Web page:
Tag Archives: Scripture

The Idol of Heteronormativity (Daniel 3:16-18)

Shadrach, Meshach, and Abednego replied to Nebuchadnezzar, “Great Ruler, we do not need to defend ourselves before you. If you throw us into the blazing furnace, the God we serve is able to overcome the blaze and rescue us from your hand. But even if God does not rescue us, we want you to know, Great Ruler, that we will not serve your gods or worship the image of gold that you set up.”
Daniel 3:16-18

 

“Captian Moroni”
illustration from the Book of Mormon

My image of the Sacred does not fear sex and sensuality. The Holy does not consider it shameful to express a love that cries out to be celebrated. This sense of God and what God is about in creation, needless to say, gets me in trouble.

I consider myself steeped in the long and rich spiritual traditions of judeo-christianity. Yet, I freely admit that the god concepts that inform my relationship to the Sacred are different. Straight god images have only served to block access to the Holy as they are often used as instruments of spiritual bullying.

In one incident it was suggested that I should be immediately fired – not because I’m gay, but because I publicly joked about being a gay man married to a straight woman. On another occasion I was vehemently told that I was setting “the cause” back because a retreat team I was a part of named our event “QueerSpirit.”
– read the full reflection at “The Bible in Drag
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Ruth & Naomi, 20th December

The story of Ruth and Naomi is widely quoted by queer writers as an example from Scripture of possible lesbian love: but how relevant is it? Superficially at least, it is just a simple story of exceptionally strong family affection and loyalty, between mother- and daughter- in-law. Whether in any way “lesbian” or not, the story is relevant, but not perhaps in the way usually told. To unravel the lessons it may hold for us, let’s begin with the simple story.
Naomi was an Israelite widow, living for a while (on account of famine) in Moab, where she married her two sons to Moabite women, Orpah and Ruth. The sons later died, leaving Naomi “all alone, without husband or sons” ,
She did have two daughters-in-law, and when she heard that conditions back in Israel had improved, she returned, initially taking her two daughters-in-law with her. She then had a change of heart, and encourages the two women to return to their own home in Moab. After some persuasion, Orpah did so, but Ruth refused.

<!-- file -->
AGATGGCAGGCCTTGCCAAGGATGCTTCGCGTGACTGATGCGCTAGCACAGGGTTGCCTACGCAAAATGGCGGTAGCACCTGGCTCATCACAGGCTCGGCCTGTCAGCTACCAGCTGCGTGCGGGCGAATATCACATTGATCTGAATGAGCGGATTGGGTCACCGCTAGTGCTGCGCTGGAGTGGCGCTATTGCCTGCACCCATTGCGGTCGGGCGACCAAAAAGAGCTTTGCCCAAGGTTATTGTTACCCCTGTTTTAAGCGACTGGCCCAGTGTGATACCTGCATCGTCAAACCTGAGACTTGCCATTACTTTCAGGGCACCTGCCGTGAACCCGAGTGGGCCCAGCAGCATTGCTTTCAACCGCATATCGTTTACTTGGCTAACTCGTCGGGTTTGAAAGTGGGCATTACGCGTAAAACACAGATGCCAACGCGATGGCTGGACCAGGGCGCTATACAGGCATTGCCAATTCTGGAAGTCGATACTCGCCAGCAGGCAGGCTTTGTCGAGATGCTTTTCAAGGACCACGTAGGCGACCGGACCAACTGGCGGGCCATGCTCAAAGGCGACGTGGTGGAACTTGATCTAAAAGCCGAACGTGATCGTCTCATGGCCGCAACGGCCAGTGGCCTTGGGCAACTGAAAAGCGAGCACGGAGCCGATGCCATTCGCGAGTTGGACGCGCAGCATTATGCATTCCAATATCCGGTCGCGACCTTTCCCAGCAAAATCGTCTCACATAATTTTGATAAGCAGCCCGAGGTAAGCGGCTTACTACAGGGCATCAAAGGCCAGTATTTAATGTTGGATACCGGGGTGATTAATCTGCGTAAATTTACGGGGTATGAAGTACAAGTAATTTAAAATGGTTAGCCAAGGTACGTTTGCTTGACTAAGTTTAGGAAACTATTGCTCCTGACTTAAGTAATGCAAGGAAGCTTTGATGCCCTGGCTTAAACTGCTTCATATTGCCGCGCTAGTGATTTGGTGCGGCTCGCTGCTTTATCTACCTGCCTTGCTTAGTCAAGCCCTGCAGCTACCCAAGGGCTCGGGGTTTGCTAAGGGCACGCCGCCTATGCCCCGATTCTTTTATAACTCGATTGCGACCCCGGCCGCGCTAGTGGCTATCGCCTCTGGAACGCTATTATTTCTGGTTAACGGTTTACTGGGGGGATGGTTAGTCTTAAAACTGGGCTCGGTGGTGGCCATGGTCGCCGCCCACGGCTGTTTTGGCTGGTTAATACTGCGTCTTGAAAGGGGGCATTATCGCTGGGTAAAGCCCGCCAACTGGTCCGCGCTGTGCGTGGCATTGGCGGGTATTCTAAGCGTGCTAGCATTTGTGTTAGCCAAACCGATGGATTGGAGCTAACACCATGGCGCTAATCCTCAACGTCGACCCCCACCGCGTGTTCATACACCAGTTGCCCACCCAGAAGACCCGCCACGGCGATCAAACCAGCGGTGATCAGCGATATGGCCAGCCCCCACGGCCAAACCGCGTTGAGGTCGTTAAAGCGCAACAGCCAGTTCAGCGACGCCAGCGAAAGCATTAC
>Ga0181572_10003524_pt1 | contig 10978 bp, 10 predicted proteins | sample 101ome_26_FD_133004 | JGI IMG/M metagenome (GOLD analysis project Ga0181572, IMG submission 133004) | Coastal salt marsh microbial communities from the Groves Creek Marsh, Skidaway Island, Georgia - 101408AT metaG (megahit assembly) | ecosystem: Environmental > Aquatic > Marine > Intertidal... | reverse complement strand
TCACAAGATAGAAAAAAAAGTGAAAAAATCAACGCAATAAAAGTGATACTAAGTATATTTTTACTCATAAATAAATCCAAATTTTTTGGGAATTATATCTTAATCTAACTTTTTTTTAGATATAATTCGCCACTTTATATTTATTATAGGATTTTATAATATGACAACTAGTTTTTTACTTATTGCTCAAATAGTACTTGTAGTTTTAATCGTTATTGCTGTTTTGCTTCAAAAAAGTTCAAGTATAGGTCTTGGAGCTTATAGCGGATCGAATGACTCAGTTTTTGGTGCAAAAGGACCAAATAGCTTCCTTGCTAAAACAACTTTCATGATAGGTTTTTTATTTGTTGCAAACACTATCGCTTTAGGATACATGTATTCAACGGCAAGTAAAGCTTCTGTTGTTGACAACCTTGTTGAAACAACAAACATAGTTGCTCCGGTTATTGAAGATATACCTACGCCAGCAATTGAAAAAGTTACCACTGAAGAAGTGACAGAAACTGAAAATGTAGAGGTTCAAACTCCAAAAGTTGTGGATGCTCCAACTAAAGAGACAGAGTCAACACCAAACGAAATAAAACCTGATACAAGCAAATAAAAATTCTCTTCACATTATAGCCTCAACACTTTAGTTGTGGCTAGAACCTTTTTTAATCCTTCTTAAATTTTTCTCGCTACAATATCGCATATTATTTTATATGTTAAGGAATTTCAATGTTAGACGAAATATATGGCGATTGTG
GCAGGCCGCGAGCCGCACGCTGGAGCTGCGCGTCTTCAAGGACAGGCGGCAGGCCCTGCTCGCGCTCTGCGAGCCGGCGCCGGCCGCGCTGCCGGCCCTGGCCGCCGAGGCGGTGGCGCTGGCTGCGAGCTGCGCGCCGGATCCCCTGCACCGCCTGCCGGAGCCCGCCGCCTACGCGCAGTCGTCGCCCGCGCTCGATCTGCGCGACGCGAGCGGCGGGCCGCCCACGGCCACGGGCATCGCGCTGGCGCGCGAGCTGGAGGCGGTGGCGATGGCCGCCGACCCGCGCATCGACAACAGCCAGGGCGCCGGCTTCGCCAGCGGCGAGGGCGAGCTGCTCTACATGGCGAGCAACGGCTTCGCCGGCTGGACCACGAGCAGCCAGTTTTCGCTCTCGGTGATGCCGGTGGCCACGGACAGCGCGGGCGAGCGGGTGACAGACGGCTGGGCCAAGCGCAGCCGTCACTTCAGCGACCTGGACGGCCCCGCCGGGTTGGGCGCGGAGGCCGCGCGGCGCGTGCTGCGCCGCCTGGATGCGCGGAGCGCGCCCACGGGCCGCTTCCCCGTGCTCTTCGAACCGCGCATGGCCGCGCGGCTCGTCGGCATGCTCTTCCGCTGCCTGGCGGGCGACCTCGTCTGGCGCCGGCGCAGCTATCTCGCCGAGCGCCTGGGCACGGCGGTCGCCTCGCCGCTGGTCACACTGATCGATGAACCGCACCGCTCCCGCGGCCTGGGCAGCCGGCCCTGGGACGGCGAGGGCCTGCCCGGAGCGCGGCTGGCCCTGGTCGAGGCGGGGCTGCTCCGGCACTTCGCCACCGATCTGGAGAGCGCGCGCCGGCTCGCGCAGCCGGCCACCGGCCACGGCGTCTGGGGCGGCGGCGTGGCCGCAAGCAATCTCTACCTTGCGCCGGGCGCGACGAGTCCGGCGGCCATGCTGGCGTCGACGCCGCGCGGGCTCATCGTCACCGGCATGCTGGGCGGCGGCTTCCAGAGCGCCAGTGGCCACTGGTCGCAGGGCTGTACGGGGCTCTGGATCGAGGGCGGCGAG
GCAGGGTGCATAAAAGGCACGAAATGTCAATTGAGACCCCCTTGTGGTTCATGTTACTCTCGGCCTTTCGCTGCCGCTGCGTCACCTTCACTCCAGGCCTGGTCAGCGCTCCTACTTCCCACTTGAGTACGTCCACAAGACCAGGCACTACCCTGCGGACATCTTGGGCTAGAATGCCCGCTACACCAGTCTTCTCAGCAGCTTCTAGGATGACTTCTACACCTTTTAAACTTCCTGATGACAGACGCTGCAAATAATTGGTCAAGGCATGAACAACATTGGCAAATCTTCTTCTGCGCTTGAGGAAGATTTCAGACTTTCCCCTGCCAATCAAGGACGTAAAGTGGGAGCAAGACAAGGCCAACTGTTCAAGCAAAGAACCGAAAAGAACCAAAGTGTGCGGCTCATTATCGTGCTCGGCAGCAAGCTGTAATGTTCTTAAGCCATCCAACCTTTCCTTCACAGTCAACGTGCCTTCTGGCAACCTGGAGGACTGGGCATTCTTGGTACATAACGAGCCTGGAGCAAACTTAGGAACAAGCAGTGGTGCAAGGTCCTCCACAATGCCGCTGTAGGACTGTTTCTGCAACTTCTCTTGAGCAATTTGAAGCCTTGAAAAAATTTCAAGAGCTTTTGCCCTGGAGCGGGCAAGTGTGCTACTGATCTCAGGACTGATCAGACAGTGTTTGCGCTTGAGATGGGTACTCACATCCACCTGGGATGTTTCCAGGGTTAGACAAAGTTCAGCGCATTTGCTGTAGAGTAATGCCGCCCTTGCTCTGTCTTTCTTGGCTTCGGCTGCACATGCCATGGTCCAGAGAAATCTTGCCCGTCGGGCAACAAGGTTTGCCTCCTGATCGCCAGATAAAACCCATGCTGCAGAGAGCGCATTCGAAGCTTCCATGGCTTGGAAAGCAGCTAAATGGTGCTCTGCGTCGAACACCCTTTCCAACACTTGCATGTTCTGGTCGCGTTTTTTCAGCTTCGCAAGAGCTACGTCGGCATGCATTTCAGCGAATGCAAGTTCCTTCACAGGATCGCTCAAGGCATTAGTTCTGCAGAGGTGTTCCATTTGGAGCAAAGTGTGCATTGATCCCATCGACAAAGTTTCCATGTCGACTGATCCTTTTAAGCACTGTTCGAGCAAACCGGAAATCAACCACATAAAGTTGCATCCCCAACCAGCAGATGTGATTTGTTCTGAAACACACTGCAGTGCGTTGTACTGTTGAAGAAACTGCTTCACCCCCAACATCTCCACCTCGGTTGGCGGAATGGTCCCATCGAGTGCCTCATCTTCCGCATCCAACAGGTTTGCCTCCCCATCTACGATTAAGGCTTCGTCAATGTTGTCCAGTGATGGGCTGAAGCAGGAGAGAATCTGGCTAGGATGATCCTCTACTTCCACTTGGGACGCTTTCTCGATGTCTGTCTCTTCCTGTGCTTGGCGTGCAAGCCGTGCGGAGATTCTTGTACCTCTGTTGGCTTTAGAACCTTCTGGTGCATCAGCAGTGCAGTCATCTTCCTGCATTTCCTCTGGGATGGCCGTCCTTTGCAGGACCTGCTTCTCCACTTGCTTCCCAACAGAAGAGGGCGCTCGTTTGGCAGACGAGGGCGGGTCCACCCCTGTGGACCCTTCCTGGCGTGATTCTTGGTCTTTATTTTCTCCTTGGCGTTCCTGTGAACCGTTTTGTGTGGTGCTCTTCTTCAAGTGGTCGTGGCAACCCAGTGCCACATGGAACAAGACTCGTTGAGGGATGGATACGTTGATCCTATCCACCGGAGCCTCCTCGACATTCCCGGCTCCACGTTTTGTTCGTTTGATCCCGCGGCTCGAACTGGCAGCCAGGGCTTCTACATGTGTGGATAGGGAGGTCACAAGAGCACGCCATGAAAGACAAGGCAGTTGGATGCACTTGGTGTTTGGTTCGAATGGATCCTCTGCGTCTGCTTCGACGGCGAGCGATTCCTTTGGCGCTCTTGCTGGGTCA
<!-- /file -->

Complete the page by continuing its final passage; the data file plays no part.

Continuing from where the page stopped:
Do not press me to leave you
Or turn back from following you!
Where you go I will go,
Where you lodge, I will lodge;
Your people will be my people, and your God my God.
Where you die, I will die –
There will I be buried.
May the Lord do thus and so to me,
and more as well,
if even death parts me from you
.
(Ruth 1: 16-17) Continue reading Ruth & Naomi, 20th December

Three Young Men in the Burning Fiery Furnace: Dec 17th

Today, the church celebrates the feast of three young men, Shadrack, Mesach and Abednego, the companions of Daniel the prophet: they are important for highlighting a much neglected group in the church – the transgendered.

We are probably all familiar with the stories of Daniel in the lion’s den, and of his three companions in the burning fiery furnace. What they don’t tell us in Sunday School, is that as slaves captured and taken to service in the king’s court in Babylon they were almost certainly eunuchs – castrated males. This was the standard fate of slaves in the royal court, as Kathryn Ringrose has shown, and as anticipated by Isaiah:

And some of your descendants, your own flesh and blood who will be born to you, will be taken away, and they will become eunuchs in the palace of the king of Babylon.

-Isaiah 39:7
If there is any group more likely to have the bible-pumping conservatives frothing at the mouth more than gay and lesbian Christians, perhaps it is the trans community. Yet this is entirely misplaced, as Isaiah makes clear elsewhere:

4For this is what the LORD says:

“To the eunuchs who keep my Sabbaths,
who choose what pleases me
and hold fast to my covenant—
5 to them I will give within my temple and its walls
a memorial and a name
better than sons and daughters;
I will give them an everlasting name
that will endure forever.

-Isaiah 56: 4- 5
The three young men, forcibly castrated as slaves, are clearly not directly comparable to the modern trans community, but there are nevertheless lessons to be learnt, from them and from others in Christian (and non-Christian) history. In the Gospel of Matthew, we read

But he said to them, “Not everyone can receive this saying, but only those to whom it is given. For there are eunuchs who have been so from birth, and there are eunuchs who have been made eunuchs by men, and there are eunuchs who have made themselves eunuchs for the sake of the kingdom of heaven. Let the one who is able to receive this receive it.”